Monday, March 2, 2015

Art Journaling: The Journey in Words and Images

Seeing people at the park writing in their journal or painting on their canvases usually left me with a sense of envy. What I envy most was watching how they block out everyone around them as they get into their creative zone and staying in the present with nature.

I started my own journaling, but felt it was lacking so I drew in it. [see image below

Then in 2014, I discovered what they call “Art Journaling”.  It looked like so much fun with bright colors, tons of layering, very complex work. I watched videos of how-to’s on Youtube and still did not feel confident it in. However, I was told by many people who have done Art Journaling how rewarding and therapeutic it is for them.
For most of my life, I realize that I am a visual person –I have to watch how things are done. Once I think I understand, I then believe I can do it even if I have never done it before. Well…. until the time comes when I have to do it and teach others how to do it; then fear of being called-out sinks in.

As I volunteer with Cancer Survivors by teaching them art. I found that I wanted to teach Art Journaling, because I believe there is joy in writing your thoughts down and there is strength in art-making.  As a facilitator, you have your insecurities of doing something wrong, but I remind myself that I am an artist, and each artist has her own way of creating art -there are many paths that lead to the same destination. How I instruct may be different from how another person instruct, but the end result is the same – to help the participants find inspiration, relaxation and meaning in their work. To help give extra guidance, I give prompts, such as their favorite song/poem, their secret wish, their favorite symbol, their inner goddess, etc.  What is most rewarding for all of us is that once we try our first Art Journaling page, we realize the artist in us.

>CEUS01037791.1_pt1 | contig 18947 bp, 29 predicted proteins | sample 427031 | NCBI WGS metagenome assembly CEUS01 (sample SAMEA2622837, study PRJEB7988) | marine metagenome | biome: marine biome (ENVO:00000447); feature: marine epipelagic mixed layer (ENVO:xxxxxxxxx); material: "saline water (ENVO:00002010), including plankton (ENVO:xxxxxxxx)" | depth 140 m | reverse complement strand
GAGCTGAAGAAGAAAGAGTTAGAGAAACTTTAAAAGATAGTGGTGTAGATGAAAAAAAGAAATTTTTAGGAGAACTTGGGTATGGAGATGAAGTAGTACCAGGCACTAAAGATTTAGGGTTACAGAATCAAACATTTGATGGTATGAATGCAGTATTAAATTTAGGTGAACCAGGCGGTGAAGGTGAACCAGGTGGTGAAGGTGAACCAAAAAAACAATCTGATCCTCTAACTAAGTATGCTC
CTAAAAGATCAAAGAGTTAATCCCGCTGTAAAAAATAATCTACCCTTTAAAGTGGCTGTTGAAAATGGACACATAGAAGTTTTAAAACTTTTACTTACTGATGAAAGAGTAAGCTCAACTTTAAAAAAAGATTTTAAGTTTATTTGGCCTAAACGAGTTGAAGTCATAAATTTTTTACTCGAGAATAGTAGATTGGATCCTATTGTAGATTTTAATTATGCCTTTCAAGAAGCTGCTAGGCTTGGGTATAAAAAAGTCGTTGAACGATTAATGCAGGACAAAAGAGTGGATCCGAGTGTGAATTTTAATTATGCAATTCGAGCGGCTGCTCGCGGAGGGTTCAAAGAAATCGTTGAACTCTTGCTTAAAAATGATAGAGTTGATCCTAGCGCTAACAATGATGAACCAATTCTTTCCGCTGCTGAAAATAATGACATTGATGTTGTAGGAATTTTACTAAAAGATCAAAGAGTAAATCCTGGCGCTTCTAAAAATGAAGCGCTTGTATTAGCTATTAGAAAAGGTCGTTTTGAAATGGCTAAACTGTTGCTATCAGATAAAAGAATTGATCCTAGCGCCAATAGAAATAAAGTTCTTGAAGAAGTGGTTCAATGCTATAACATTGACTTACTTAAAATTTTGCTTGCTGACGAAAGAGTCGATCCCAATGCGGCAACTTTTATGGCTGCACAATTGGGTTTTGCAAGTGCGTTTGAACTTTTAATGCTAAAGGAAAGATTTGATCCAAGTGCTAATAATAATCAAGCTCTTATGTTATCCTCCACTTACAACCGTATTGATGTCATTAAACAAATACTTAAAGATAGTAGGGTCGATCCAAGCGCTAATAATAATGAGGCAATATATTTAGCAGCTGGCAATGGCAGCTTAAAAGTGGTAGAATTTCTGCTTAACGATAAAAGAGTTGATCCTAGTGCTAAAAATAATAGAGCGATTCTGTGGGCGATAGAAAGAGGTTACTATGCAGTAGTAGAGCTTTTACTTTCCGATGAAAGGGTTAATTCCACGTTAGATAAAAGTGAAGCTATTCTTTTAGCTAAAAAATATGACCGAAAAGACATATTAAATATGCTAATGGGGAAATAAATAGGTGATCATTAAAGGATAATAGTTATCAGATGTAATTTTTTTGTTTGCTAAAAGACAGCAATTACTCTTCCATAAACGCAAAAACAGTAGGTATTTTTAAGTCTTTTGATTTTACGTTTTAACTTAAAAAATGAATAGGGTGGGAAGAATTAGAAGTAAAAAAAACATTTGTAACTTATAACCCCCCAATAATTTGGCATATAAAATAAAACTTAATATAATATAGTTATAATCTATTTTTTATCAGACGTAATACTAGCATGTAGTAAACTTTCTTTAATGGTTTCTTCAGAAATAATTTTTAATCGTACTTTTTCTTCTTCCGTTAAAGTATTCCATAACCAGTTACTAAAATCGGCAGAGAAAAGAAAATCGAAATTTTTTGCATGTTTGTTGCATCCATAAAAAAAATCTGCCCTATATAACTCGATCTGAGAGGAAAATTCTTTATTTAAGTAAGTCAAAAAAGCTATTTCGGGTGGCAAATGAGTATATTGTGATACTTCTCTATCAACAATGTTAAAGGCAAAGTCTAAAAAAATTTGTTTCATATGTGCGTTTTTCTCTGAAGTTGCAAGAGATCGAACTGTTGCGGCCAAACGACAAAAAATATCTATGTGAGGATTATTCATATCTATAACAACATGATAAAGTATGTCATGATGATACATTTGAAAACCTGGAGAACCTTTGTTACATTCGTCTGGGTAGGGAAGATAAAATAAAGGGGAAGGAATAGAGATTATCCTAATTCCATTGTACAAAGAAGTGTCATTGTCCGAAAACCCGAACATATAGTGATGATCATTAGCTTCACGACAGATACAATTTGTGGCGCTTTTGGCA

Basic Art Journaling Supplies

·         A journal (I use Dylusions Large Creative Journal by Ranger)
·         Watercolor/Color ink spray
·         Crayons/oil pastels
·         Scissors (or ruler)
·         Glue
·         White Gesso
·         Markers/gel pens
·         Pencils (colored and regular)
·        Old magazines for collage or photo copies of your favorite images
·         Stencils/stamps
·         Ink Stamps
·         Hair Dryer to dry your paint faster
·         Wax paper

Here is an example of how I create one of my pages. This was a 25 minute clip and I had to learn iMovie to cut it down to less than 10 minutes and then I had to learn how to upload it into YouTube. Forgive me for the amature quality.

Here is the final result along with other samples I've done.